The enzymes of fatty acid synthesis from liver and brain in normal and B12 deprived rats were studied. Both total and specific activities of fatty acid synthetase and acetyl coenzyme A carboxylase were 2 to 5 fold greater in B12 deprivation than in the normal state. The presence of excess activators in the B12 deprived rat or an excess inhibitor in the normal rat was not found by serial admixtures of the respective cytosol preparations or by partial purification of the enzymes. Since B12 deficiency is associated with an increase in the tissue concentrations of propionic and methylmalonic acid, the effect of the coenzyme A derivatives of these acids on fatty acid synthetase and acetyl CoA carboxylase activity was studied. Propionyl CoA was a substrate for fatty acid synthetase, while methylmalonyl CoA markedly inhibited synthetase activity. Methylmalonyl CoA markedly inhibited acetyl CoA carboxylase activity. Propionyl CoA was shown to be a substrate for acetyl CoA carboxylase, competing with acetyl CoA, and the product synthesized was methylmalonyl CoA. Thus, in vitamin B12 deprivation propionyl CoA competes with acetyl CoA as substrate providing a mechanism for odd chain fatty acid production, and its product, methylmalonyl CoA, may function as an inhibitor of the enzymes of fatty acid synthesis.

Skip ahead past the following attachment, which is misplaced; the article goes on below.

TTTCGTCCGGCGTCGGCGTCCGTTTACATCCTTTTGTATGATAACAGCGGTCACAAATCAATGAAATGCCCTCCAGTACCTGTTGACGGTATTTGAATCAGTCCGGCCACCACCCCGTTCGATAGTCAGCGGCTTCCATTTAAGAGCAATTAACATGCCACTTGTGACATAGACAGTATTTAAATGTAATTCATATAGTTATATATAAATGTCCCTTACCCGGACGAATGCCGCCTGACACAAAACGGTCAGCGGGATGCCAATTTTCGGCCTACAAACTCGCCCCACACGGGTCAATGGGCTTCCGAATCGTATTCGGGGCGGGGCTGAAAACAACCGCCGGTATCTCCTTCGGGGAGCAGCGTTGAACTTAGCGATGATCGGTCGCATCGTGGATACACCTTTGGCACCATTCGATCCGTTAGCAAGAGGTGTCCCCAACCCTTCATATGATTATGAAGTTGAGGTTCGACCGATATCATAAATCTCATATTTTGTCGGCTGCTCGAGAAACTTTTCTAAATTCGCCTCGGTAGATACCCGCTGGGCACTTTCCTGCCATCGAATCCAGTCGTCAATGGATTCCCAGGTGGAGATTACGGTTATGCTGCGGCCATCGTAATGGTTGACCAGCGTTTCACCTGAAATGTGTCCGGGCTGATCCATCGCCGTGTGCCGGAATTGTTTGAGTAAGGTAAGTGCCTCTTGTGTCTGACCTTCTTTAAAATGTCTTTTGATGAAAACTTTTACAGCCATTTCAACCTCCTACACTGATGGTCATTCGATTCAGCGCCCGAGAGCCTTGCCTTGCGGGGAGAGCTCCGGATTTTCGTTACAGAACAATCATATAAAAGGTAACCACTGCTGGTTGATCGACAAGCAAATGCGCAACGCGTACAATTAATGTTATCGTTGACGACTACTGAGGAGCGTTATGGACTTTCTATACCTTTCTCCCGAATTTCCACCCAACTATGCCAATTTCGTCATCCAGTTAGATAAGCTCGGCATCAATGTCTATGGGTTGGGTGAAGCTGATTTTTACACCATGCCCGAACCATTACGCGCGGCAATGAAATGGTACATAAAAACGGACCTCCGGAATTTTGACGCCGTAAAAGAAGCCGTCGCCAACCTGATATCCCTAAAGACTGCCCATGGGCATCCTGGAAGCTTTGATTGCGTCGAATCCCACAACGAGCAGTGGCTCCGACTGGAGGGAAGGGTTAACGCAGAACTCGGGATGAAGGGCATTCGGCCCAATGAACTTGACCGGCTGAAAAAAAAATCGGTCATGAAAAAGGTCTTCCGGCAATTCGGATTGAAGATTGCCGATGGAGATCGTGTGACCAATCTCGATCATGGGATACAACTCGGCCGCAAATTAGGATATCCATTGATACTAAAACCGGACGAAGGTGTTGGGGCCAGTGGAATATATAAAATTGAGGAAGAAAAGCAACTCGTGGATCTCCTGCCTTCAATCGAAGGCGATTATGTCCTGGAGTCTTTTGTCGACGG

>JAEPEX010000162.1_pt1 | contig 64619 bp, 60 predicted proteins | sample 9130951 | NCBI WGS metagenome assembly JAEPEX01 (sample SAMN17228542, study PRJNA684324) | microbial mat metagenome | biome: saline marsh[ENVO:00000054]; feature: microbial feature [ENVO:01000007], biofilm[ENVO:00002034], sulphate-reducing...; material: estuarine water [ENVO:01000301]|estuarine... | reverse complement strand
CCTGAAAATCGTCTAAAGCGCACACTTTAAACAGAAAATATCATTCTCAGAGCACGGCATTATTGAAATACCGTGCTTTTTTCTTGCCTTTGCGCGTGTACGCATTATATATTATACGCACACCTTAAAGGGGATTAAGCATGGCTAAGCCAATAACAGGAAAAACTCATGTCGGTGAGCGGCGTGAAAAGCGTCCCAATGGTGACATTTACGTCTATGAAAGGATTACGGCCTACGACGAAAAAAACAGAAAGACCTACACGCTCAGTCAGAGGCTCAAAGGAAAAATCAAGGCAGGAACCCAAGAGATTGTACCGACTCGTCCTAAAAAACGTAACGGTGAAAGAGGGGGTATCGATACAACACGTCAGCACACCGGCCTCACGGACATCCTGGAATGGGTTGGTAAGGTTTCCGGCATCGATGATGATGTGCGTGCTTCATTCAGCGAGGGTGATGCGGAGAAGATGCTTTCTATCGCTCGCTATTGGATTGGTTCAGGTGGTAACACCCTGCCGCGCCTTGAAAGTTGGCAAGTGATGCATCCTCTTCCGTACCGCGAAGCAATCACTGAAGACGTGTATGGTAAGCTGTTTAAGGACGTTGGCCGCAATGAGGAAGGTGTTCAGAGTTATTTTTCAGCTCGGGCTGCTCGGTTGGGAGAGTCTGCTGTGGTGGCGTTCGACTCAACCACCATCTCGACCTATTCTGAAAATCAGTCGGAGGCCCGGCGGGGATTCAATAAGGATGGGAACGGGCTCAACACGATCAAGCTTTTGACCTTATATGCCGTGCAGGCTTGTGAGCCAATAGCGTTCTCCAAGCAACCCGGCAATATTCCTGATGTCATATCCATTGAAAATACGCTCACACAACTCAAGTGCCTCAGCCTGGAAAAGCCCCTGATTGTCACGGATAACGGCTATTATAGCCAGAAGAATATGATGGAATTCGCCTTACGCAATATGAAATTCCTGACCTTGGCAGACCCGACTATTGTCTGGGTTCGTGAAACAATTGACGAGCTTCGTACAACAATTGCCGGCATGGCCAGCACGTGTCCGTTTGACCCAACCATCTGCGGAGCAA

|Original language||English (US)|
|Number of pages||7|
|Journal||Journal of Biological Chemistry|
|State||Published - 1973|
ASJC Scopus subject areas
- Molecular Biology
- Cell Biology